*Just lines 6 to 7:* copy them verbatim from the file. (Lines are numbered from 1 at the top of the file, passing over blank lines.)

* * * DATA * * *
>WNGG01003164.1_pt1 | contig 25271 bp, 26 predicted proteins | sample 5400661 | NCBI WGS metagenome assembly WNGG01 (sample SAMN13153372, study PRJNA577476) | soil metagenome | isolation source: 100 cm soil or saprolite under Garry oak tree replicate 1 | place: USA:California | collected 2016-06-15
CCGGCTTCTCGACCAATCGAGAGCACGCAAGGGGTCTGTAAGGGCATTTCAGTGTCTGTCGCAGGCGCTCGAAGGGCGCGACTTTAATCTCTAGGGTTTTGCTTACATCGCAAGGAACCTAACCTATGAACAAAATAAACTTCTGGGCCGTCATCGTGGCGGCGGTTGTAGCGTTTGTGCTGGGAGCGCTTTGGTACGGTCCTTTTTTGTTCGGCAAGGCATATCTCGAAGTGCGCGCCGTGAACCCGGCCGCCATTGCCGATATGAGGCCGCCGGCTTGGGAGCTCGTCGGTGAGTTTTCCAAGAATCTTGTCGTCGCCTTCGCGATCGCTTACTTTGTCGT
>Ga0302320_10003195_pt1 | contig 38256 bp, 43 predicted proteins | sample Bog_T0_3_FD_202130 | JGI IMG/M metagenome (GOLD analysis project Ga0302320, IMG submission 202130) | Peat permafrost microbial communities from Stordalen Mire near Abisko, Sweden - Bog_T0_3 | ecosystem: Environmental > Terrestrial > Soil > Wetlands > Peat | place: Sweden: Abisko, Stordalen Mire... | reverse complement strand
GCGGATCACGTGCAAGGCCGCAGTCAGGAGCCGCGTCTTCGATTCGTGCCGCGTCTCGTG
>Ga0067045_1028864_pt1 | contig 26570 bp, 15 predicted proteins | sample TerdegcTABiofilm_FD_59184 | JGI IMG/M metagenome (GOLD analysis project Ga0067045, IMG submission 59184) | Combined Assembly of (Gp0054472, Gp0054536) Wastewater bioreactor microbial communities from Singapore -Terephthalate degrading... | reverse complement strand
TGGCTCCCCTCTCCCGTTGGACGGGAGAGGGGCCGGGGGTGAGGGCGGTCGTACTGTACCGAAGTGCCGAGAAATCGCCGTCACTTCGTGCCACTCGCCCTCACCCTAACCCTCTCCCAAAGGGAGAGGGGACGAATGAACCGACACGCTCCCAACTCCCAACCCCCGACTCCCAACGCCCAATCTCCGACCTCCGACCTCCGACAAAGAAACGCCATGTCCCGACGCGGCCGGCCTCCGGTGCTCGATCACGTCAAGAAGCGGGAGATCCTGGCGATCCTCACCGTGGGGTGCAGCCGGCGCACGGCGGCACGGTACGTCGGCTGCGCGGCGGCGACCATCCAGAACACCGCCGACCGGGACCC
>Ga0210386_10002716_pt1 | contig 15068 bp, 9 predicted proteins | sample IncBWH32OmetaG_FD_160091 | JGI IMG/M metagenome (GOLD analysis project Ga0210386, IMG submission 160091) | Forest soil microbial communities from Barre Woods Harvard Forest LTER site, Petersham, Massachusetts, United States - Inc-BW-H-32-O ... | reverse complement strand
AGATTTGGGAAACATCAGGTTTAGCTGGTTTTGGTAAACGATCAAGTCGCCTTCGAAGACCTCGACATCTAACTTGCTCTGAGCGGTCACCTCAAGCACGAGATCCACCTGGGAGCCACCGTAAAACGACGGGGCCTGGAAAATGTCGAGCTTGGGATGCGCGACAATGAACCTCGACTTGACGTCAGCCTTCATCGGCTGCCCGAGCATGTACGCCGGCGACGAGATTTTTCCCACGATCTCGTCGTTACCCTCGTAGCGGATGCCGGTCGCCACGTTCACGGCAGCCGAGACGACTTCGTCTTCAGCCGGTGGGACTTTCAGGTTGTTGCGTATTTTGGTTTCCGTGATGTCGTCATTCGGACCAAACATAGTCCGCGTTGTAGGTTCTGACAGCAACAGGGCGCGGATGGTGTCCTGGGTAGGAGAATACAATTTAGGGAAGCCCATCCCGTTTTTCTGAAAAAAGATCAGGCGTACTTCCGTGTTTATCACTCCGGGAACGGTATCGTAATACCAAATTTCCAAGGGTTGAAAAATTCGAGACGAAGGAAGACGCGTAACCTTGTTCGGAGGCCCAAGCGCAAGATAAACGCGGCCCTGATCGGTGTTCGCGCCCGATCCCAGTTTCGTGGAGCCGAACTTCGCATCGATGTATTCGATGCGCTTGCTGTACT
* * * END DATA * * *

TGGCTCCCCTCTCCCGTTGGACGGGAGAGGGGCCGGGGGTGAGGGCGGTCGTACTGTACCGAAGTGCCGAGAAATCGCCGTCACTTCGTGCCACTCGCCCTCACCCTAACCCTCTCCCAAAGGGAGAGGGGACGAATGAACCGACACGCTCCCAACTCCCAACCCCCGACTCCCAACGCCCAATCTCCGACCTCCGACCTCCGACAAAGAAACGCCATGTCCCGACGCGGCCGGCCTCCGGTGCTCGATCACGTCAAGAAGCGGGAGATCCTGGCGATCCTCACCGTGGGGTGCAGCCGGCGCACGGCGGCACGGTACGTCGGCTGCGCGGCGGCGACCATCCAGAACACCGCCGACCGGGACCC
>Ga0210386_10002716_pt1 | contig 15068 bp, 9 predicted proteins | sample IncBWH32OmetaG_FD_160091 | JGI IMG/M metagenome (GOLD analysis project Ga0210386, IMG submission 160091) | Forest soil microbial communities from Barre Woods Harvard Forest LTER site, Petersham, Massachusetts, United States - Inc-BW-H-32-O ... | reverse complement strand